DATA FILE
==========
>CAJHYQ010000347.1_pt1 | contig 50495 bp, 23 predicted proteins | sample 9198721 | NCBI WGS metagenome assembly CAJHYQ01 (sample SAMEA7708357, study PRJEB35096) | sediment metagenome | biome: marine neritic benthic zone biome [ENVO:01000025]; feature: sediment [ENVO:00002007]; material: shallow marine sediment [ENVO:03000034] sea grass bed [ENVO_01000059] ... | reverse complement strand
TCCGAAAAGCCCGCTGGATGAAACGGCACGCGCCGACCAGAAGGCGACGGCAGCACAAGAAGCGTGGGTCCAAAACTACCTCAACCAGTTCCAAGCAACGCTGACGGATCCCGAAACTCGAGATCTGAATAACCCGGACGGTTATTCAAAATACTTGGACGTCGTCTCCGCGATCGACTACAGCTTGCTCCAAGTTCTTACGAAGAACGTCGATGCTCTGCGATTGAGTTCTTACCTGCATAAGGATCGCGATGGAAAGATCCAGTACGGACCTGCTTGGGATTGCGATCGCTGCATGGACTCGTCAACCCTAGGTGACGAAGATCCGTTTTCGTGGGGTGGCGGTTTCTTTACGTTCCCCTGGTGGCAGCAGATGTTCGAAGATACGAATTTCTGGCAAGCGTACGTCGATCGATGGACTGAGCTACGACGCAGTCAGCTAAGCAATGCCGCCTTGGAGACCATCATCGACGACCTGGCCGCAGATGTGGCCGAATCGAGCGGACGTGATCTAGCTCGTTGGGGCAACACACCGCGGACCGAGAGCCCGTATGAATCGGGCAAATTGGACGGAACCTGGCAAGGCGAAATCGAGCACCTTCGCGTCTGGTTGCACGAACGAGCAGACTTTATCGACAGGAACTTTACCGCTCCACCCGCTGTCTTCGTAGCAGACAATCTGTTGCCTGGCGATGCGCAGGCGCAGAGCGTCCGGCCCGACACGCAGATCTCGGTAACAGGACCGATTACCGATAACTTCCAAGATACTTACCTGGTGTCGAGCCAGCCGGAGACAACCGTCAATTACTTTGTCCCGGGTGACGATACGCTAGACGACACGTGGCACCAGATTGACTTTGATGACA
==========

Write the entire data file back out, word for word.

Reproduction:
>CAJHYQ010000347.1_pt1 | contig 50495 bp, 23 predicted proteins | sample 9198721 | NCBI WGS metagenome assembly CAJHYQ01 (sample SAMEA7708357, study PRJEB35096) | sediment metagenome | biome: marine neritic benthic zone biome [ENVO:01000025]; feature: sediment [ENVO:00002007]; material: shallow marine sediment [ENVO:03000034] sea grass bed [ENVO_01000059] ... | reverse complement strand
TCCGAAAAGCCCGCTGGATGAAACGGCACGCGCCGACCAGAAGGCGACGGCAGCACAAGAAGCGTGGGTCCAAAACTACCTCAACCAGTTCCAAGCAACGCTGACGGATCCCGAAACTCGAGATCTGAATAACCCGGACGGTTATTCAAAATACTTGGACGTCGTCTCCGCGATCGACTACAGCTTGCTCCAAGTTCTTACGAAGAACGTCGATGCTCTGCGATTGAGTTCTTACCTGCATAAGGATCGCGATGGAAAGATCCAGTACGGACCTGCTTGGGATTGCGATCGCTGCATGGACTCGTCAACCCTAGGTGACGAAGATCCGTTTTCGTGGGGTGGCGGTTTCTTTACGTTCCCCTGGTGGCAGCAGATGTTCGAAGATACGAATTTCTGGCAAGCGTACGTCGATCGATGGACTGAGCTACGACGCAGTCAGCTAAGCAATGCCGCCTTGGAGACCATCATCGACGACCTGGCCGCAGATGTGGCCGAATCGAGCGGACGTGATCTAGCTCGTTGGGGCAACACACCGCGGACCGAGAGCCCGTATGAATCGGGCAAATTGGACGGAACCTGGCAAGGCGAAATCGAGCACCTTCGCGTCTGGTTGCACGAACGAGCAGACTTTATCGACAGGAACTTTACCGCTCCACCCGCTGTCTTCGTAGCAGACAATCTGTTGCCTGGCGATGCGCAGGCGCAGAGCGTCCGGCCCGACACGCAGATCTCGGTAACAGGACCGATTACCGATAACTTCCAAGATACTTACCTGGTGTCGAGCCAGCCGGAGACAACCGTCAATTACTTTGTCCCGGGTGACGATACGCTAGACGACACGTGGCACCAGATTGACTTTGATGACA